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Aircloud

Authors
airtable

Introduction

The adoption and use of severless frameworks in recent times has given frontend developers superpowers to build full-stack applications without having to manage and operate the entire application infrastructure. This has also freed developers from the worry of implementing backend tasks like scaling servers, provisioning capacity and resources.

In this article, you'll explore how you can leverage Netlify Functions(A severless framework ) to connect Cloudinary and Airtable in order to perform image manipulation,transformation and storage.

The complete source code used in this tutorial is available on Codesandbox.

Prerequisites

This is a beginner friendly tutorial.However some basic knowledge of JavaScript is required.

You will need Node.js and Netlify CLI installed on your machine as they are the core dev dependencies of this project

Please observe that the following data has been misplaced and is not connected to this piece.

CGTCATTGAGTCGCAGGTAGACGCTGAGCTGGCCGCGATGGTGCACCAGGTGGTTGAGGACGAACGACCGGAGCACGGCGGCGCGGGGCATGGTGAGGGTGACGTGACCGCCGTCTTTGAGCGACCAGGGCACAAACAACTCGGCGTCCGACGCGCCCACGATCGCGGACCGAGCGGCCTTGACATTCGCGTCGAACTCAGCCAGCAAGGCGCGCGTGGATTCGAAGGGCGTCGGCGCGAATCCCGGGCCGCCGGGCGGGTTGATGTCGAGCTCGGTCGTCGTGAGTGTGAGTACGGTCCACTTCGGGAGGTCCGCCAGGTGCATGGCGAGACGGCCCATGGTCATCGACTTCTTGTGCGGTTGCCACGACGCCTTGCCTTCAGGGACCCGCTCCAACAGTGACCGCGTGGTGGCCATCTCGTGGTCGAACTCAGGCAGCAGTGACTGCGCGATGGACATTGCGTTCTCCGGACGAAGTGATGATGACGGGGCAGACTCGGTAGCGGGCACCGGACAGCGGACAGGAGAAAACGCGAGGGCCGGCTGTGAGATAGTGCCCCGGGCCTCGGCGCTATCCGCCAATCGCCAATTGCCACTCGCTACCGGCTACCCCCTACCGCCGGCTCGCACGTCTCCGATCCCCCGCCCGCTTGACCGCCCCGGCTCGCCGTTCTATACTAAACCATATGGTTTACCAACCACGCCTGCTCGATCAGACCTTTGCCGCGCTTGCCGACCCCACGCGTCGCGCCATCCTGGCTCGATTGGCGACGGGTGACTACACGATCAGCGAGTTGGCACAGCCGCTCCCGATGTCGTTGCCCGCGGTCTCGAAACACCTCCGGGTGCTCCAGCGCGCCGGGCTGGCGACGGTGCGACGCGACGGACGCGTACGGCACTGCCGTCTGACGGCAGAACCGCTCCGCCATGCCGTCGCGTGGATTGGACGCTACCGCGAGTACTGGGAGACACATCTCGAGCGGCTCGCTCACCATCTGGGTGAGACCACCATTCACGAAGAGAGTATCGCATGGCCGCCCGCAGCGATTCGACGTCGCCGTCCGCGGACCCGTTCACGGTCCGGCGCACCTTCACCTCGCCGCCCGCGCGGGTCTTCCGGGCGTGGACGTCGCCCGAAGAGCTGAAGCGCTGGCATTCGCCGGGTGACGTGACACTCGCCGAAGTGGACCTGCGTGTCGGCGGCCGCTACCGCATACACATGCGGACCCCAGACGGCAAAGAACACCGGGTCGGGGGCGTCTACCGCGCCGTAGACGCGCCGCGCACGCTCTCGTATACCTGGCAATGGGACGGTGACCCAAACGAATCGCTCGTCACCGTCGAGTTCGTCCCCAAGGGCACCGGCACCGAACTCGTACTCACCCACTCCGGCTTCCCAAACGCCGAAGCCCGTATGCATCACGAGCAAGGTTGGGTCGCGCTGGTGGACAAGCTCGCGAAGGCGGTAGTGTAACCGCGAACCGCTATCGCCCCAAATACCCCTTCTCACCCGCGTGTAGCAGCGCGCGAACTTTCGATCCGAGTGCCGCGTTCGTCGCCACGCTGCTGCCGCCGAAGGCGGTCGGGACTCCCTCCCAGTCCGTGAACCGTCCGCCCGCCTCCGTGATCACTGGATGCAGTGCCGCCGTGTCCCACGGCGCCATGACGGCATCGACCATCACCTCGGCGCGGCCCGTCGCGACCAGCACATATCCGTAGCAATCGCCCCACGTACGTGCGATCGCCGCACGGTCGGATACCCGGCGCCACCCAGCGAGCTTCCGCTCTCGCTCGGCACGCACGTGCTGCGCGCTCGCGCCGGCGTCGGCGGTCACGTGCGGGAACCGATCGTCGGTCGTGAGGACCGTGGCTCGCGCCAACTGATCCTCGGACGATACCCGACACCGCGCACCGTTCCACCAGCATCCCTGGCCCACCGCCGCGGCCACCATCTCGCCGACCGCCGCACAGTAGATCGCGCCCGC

Cloudinary, Airtable and Netlify are the platforms we shall be leveraging on to deploy,store and manipulate assets(images).

Cloudinary setup

If you don't have a Cloudinary account yet, you can sign up for a free account.

After verification of the account through an email sent to your registered email address, you can login into your account to access the required credentials.

From the dashboard, note down your cloud_name, api_key & api_secret as we shall be using them in the application.

The next step is to create a folder where all the application images will be stored. Click on the Media library tab and create a folder, name it aircloud .

A great way to manipulate assets(images) as we upload them to Cloudinary is by use of upload presets. This will enable one to pass one or more upload parameters defined in the cloudinary documentation. In this application we shall create an upload preset to resize images. To do this;

  • Click on the settings icon on the navigation bar of your Cloudinary dashboard,

  • Scroll down to the upload presets section and click on the Add upload preset link.

  • Give your preset a name, make the signing mode Signed as we shall want the parameters declared with the requests we make to be considered first.